Alice Again.inddGet to know Judi…

Judi Curtin was born in London and grew up in Cork. She has published three books for adults, and twelve for children. Several of her childrens books have been Irish bestsellers and one was shortlisted for an Irish Book Award. They have been sold internationally, and translated into multiple languages. Judi now lives in Limerick with her family, and her cat Domino, the only real character in any of her books. To learn more, visit her website.

Let the conversation begin! 

Would you rather publish a string of mainstream books or one classic?

Hmmm – difficult question. One classic would be an amazing achievement. Only problem is, I love writing, and am currently doing two books a year. If I’d already written my one classic, how would I spend my days? (Maybe spending the millions the classic earned me???) 

Tell us about the book you’re working on.

At the moment I’m working on the (as yet untitled) third book in the Friends Forever Series. In this series, two young girls are whisked back in time, and form relationships with people they meet there. I love dealing with how the girls cope, knowing what’s going to happen next, and wondering if it’s in their power to change it. 

Do you let anyone read your work-in-progress? 

My first three books were top secret. When I wrote my first book, not only was the content a secret, but the very fact of its existence was a secret too. I feared that the notion of ‘being a writer’ was a bit pretentious, and decided to keep it to myself until it had actually happened. For a brief time, when she was the right age, my youngest daughter was allowed to read works in progress, but now she’s outgrown me, so I’m back to solitary scribbling.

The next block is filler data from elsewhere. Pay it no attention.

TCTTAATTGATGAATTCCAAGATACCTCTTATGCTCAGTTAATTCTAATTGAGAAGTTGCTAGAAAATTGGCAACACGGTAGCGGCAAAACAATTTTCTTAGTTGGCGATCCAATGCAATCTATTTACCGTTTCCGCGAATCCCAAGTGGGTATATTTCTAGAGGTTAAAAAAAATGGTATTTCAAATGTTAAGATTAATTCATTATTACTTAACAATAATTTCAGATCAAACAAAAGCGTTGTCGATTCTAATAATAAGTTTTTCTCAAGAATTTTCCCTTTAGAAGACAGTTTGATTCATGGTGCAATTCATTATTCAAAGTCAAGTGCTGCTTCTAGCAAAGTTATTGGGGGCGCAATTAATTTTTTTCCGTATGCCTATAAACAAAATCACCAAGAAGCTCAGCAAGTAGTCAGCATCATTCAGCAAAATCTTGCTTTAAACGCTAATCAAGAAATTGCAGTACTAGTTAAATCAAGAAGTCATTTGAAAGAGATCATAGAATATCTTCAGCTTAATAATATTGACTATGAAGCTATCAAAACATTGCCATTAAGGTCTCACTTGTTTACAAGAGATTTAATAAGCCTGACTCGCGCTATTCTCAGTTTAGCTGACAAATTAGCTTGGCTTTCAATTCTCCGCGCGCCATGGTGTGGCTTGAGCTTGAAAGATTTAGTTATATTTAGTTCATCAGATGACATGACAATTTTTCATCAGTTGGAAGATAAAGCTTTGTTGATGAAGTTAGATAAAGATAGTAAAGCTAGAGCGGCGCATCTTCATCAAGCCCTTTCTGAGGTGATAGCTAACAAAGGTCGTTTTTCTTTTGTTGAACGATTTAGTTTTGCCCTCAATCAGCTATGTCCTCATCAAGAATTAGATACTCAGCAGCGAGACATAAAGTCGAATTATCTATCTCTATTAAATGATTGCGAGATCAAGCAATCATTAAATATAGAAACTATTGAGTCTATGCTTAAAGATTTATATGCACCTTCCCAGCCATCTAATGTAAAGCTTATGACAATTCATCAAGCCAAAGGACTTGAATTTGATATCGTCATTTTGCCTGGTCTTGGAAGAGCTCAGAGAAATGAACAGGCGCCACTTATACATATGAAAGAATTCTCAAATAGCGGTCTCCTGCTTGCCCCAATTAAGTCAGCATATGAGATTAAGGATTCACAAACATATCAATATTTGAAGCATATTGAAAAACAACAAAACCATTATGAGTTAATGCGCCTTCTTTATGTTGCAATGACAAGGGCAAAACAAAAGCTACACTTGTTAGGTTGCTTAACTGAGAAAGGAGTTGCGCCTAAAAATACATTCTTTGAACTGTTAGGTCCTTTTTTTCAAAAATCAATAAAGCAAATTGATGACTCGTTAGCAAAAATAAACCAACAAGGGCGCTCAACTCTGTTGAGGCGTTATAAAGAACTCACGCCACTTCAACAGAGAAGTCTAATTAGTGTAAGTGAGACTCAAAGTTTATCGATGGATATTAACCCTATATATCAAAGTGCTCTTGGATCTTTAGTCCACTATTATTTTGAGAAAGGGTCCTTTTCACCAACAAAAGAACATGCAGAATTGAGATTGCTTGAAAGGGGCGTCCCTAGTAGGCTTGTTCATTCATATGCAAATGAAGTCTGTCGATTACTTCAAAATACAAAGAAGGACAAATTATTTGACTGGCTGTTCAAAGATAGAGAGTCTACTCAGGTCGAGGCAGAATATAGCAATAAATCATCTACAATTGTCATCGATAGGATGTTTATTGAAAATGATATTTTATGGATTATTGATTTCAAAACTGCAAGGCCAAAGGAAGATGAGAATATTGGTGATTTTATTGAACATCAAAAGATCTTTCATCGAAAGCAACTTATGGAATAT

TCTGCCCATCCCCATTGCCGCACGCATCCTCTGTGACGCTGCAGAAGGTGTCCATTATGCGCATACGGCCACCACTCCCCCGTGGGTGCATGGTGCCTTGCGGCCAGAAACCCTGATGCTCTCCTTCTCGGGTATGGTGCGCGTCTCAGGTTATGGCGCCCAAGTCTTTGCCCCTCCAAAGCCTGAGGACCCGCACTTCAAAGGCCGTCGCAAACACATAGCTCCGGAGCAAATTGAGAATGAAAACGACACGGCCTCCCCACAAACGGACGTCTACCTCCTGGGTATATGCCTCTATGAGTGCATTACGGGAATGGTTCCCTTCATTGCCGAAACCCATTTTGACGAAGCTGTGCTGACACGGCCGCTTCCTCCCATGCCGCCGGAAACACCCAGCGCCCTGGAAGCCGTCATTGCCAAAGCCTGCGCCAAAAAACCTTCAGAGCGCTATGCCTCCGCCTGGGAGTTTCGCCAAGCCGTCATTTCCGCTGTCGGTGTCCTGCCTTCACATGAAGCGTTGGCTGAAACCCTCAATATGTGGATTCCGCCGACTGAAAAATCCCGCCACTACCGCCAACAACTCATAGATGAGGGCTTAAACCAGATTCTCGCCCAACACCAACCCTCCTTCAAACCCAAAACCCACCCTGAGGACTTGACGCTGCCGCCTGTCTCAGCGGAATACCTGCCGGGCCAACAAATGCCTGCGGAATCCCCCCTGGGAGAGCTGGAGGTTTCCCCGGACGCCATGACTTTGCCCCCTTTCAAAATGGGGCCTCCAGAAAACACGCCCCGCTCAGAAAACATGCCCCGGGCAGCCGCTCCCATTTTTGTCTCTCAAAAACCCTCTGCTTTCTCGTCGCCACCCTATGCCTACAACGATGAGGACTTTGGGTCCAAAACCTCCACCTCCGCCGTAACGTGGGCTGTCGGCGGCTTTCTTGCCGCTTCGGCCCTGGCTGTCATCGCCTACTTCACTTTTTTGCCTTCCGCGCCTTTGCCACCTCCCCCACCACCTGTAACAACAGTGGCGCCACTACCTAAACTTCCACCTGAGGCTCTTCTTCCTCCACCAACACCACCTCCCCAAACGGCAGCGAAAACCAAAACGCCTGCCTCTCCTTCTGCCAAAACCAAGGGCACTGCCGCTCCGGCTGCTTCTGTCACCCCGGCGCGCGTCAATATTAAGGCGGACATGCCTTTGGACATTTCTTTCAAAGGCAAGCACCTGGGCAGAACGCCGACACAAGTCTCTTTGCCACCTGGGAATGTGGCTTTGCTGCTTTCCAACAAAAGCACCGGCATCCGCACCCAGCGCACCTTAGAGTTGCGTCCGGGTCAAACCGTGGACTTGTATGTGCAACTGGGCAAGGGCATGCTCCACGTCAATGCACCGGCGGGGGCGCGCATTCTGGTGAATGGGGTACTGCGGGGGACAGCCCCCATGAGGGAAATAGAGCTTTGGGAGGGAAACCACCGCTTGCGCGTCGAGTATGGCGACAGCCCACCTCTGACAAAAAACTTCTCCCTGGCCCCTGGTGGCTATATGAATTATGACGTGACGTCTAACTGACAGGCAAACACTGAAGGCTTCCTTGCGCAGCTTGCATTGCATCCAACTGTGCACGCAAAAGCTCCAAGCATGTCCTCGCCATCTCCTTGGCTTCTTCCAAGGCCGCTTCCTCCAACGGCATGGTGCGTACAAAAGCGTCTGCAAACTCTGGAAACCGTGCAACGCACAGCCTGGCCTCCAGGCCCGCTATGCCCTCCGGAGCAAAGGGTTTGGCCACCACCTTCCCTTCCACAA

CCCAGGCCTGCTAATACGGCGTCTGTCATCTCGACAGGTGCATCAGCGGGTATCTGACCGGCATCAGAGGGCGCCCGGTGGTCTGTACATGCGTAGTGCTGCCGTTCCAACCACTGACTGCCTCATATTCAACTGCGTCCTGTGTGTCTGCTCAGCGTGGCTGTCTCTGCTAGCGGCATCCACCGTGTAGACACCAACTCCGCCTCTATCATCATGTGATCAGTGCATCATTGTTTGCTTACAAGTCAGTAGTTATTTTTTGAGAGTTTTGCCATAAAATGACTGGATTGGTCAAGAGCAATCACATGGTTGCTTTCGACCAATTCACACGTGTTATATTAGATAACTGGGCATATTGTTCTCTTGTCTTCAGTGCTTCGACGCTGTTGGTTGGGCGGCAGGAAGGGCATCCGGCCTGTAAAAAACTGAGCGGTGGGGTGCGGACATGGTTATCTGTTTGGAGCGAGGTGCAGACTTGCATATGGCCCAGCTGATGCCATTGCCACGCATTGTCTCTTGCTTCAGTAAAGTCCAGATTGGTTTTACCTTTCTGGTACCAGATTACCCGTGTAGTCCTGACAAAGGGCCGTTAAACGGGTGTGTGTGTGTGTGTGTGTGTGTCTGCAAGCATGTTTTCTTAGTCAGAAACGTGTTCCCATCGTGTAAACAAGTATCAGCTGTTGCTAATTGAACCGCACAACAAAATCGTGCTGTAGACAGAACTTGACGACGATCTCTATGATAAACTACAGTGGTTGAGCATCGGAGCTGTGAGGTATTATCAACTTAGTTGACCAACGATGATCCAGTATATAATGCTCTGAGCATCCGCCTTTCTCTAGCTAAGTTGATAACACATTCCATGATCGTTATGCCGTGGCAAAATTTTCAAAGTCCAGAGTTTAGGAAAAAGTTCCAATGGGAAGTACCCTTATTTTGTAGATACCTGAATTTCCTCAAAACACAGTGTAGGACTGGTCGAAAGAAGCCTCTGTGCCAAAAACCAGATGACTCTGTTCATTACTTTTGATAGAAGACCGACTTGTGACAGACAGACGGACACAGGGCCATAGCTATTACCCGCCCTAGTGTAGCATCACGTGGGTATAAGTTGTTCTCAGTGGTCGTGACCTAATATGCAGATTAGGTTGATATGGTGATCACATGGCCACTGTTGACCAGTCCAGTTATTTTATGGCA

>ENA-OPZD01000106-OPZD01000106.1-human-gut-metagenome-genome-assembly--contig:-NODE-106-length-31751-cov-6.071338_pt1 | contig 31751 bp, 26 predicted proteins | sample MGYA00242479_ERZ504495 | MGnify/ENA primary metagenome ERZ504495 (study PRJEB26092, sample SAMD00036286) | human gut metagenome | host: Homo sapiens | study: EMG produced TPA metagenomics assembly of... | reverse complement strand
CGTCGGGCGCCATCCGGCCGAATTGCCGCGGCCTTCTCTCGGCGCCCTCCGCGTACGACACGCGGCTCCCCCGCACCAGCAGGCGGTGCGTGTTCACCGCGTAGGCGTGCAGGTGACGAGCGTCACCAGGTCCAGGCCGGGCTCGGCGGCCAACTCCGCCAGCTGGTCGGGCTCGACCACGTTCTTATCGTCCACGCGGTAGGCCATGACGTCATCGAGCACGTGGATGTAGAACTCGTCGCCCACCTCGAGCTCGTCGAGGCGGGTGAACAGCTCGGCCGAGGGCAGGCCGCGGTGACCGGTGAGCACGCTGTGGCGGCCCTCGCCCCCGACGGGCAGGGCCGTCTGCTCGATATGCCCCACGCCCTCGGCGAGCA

Judi Curtin 5Outliner or seat-of-the-pantser?

Even though my books are not ‘high concept’ my outline usually consists of one line – ‘This is X and Y is going to happen to her.’ In other words, I usually know where I’m going, but don’t always know how I’m going to get there. 

What element would you add to your writing space if money wasn’t an issue? 

A mountain spring trickling in the background and a cross person to tell me to switch off Facebook when I’m slacking! 

Easier to write before or after you were published?

Much easier afterwards. I had little hope or expectation of publishing my first book, and that kind of stifles motivation. Knowing there’s a good chance of an audience is what gets me to switch on my computer in the mornings. 

What’s one rule you’re dying to break?

The idea that nowadays books have to be ‘high concept’. (Actually I break this rule every time I write a book.) I think there is more room for gentler, character-based novels, than publishers and booksellers would have us believe.